Medical pricing a mystery even to the experts
If you're confused about how health care pricing is determined, take heart — or despair — in knowing that even experts have trouble getting straight answers.
"It's complete chaos," says Uwe Reinhardt, a health care economist at Princeton University. One constant, he and other experts say, is the delicate dance of health care provider and insurer to control pricing, with hospitals and doctors groups trying to push prices up and insurers trying to knock them down.
Private insurers often take their reimbursement cue from Medicare, the largest of all insurance programs. Medicare uses a formula estimating physician work, staff salaries and malpractice insurance rates, and considers outside factors — such as government budgeting — to establish what it will pay providers.
But it’s not uncommon for providers to bill at a much higher rate to recoup maximum reimbursement. "In general, the fees we come up with are fantasy numbers," says Dr. Karl Spector, a highly rated internist in Bel Air, Md. "We make it up."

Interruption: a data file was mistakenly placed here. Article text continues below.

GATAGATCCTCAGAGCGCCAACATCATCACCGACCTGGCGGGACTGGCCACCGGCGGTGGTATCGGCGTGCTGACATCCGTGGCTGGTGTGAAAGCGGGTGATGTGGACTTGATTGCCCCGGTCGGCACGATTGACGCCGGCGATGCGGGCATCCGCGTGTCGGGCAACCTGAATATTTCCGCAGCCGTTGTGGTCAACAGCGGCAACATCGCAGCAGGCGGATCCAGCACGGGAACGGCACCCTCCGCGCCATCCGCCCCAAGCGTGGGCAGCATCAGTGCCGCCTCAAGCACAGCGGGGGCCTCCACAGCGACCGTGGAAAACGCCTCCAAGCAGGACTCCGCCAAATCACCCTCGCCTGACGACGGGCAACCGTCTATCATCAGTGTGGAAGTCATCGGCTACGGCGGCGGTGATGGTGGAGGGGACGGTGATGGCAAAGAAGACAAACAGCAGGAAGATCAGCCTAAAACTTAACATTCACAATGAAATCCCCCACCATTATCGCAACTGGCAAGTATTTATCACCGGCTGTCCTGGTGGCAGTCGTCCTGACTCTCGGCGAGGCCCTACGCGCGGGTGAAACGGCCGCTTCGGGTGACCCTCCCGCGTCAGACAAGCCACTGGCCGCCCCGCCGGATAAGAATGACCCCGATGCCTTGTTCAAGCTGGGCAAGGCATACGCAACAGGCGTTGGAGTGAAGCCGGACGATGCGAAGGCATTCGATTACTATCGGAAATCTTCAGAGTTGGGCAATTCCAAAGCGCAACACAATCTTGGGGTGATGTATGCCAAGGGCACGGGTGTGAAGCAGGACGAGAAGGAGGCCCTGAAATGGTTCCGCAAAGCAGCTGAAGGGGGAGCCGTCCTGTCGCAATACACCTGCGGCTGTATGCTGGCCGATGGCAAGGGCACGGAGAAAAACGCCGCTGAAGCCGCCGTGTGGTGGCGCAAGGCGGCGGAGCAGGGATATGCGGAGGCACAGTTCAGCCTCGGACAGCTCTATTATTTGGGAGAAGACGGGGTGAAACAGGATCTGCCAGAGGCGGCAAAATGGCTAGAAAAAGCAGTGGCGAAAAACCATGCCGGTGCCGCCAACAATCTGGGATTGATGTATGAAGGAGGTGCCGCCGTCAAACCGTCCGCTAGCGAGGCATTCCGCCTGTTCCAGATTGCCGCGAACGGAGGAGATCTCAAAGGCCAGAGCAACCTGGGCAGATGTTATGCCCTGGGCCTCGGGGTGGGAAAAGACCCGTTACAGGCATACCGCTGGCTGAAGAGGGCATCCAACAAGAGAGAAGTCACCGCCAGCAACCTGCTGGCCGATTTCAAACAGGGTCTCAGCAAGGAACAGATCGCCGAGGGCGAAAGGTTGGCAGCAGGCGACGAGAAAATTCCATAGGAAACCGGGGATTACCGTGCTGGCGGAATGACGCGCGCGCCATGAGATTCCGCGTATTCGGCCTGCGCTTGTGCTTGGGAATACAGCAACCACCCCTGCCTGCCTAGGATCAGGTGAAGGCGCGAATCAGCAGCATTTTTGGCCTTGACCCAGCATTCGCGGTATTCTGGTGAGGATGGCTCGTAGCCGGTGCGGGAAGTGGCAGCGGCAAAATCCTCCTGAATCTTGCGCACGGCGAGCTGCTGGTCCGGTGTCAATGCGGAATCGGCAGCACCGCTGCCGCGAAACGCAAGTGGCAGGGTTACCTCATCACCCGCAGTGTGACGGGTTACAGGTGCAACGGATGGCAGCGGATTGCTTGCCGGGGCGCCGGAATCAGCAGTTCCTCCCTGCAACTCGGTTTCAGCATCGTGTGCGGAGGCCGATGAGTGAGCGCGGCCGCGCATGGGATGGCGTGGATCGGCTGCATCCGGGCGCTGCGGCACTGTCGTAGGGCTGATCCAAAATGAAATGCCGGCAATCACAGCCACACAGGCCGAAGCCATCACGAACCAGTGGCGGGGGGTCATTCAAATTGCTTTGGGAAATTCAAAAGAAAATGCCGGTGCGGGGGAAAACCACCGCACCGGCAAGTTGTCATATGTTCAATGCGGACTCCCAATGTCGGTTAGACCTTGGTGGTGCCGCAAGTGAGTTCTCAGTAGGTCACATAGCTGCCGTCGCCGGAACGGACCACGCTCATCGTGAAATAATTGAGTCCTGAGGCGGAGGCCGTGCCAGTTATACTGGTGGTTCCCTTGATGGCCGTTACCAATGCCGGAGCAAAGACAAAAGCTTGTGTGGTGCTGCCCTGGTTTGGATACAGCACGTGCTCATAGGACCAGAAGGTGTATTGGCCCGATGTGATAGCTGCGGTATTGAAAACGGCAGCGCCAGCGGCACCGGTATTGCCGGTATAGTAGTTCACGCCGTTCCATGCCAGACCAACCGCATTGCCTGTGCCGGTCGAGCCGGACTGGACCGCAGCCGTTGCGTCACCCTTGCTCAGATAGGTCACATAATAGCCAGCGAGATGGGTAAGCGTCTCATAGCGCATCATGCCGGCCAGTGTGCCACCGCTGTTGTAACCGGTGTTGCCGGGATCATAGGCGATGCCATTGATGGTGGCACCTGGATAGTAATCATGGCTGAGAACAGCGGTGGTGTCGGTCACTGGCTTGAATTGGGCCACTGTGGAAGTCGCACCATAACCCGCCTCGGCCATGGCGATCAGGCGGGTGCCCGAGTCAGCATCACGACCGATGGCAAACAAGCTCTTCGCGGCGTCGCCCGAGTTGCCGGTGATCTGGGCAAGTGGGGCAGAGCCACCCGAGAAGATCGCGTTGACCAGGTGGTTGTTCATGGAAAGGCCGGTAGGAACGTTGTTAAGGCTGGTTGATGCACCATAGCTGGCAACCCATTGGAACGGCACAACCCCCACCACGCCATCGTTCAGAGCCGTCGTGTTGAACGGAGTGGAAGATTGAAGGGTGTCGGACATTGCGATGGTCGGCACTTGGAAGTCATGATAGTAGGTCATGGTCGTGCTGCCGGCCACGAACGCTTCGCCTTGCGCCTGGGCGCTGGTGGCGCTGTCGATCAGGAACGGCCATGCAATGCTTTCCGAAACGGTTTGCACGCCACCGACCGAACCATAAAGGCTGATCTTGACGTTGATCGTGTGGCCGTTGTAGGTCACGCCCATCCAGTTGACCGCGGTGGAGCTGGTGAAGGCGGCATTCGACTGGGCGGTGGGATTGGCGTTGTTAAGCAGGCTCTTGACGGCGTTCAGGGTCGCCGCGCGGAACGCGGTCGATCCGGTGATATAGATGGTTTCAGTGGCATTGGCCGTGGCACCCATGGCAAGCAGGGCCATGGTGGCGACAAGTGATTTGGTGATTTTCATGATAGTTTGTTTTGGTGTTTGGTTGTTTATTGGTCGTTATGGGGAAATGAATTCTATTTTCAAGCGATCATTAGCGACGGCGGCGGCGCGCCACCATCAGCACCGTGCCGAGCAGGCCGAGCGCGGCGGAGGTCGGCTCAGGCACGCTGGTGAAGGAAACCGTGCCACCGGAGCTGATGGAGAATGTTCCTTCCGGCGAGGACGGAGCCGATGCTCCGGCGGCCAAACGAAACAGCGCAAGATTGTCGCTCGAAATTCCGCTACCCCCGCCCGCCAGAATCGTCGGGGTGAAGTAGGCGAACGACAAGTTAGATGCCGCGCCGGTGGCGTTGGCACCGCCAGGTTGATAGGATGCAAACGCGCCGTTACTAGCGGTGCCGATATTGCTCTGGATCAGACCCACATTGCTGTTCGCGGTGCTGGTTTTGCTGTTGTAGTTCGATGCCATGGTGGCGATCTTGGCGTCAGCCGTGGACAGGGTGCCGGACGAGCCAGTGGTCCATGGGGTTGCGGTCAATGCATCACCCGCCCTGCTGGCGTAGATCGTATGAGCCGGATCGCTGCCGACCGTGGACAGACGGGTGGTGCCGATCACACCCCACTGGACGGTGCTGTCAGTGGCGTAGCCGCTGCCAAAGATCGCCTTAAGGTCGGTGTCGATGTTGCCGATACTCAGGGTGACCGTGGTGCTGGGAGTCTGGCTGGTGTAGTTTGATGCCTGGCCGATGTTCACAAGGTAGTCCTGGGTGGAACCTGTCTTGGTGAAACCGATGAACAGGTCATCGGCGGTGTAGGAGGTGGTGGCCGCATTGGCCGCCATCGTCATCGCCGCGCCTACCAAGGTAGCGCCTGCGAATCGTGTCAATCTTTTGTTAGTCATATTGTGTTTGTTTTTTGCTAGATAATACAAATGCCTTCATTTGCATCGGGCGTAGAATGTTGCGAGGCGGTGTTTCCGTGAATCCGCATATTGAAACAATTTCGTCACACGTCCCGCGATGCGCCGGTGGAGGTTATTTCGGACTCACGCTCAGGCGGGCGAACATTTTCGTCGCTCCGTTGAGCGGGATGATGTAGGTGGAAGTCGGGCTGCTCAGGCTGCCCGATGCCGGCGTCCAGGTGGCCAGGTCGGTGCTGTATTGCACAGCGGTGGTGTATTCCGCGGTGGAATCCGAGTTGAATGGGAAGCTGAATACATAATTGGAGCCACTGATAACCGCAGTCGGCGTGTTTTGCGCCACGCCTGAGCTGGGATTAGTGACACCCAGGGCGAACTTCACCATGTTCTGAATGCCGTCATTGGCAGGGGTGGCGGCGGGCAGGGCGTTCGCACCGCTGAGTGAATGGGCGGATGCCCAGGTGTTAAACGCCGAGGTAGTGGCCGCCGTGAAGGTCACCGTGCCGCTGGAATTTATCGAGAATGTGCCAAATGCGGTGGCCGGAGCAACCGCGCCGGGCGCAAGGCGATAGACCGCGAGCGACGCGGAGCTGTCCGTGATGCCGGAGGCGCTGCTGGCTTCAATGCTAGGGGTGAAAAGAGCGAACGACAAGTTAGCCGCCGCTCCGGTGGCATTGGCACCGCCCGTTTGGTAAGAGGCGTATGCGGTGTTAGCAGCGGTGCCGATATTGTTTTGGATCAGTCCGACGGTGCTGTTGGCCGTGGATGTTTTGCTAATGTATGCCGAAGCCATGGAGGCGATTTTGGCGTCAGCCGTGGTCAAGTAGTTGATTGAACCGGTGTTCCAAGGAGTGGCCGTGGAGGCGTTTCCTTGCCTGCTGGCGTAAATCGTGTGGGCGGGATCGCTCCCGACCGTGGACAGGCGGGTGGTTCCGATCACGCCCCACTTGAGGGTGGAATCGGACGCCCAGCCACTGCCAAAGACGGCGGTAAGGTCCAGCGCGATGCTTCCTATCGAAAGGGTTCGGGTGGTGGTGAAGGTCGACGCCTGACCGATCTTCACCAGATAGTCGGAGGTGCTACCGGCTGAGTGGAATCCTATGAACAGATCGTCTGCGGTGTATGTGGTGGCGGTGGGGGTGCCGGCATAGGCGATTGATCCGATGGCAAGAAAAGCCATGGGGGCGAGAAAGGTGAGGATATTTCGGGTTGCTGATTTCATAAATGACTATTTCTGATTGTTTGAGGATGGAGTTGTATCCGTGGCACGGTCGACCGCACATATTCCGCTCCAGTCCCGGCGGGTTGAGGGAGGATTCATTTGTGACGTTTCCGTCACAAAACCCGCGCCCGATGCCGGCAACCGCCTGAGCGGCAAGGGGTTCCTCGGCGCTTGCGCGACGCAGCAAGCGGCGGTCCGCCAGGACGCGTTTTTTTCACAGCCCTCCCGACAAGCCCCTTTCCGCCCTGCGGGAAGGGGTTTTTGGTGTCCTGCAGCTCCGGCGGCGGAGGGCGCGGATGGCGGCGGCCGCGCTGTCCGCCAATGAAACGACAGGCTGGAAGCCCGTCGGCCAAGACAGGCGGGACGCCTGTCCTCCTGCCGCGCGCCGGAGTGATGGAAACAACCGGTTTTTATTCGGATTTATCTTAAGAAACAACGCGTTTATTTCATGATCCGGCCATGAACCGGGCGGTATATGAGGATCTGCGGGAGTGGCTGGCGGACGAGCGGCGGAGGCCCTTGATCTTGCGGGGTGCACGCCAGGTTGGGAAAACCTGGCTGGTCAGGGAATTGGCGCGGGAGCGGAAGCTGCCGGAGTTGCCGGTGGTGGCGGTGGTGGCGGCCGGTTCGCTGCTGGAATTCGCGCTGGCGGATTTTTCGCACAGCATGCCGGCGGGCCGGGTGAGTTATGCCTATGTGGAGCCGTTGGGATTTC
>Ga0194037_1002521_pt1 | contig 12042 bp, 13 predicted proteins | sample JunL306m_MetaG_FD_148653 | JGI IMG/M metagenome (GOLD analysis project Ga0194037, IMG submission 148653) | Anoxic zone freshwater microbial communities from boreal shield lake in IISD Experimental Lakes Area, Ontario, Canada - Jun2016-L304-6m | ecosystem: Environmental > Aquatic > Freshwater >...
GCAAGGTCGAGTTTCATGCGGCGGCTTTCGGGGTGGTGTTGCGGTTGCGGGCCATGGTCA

Patients rarely pay these "fantasy" fees, Spector says, because a doctor's office has contracted with an insurance company to accept a reduced amount. But, experts say, providers can bill uninsured patients for the full amount or insured patients for the balance if they use an out-of-network provider.
Cost shifting is also common. The $20 a hospital billed you for a Band-Aid has very little to do with the Band-Aid, says Charlie Whelan, a health care market analyst with business research and consulting firm Frost & Sullivan in San Antonio, Texas. A pricey charge for supplies could help pay for a hospital's bad debt or building maintenance.
Still, a pricing system shrouded in mystery is also ripe for abuse. One insurance industry study found providers charging eight to 10 times what Medicare reimbursed. "It's really the Wild West," Reinhardt says.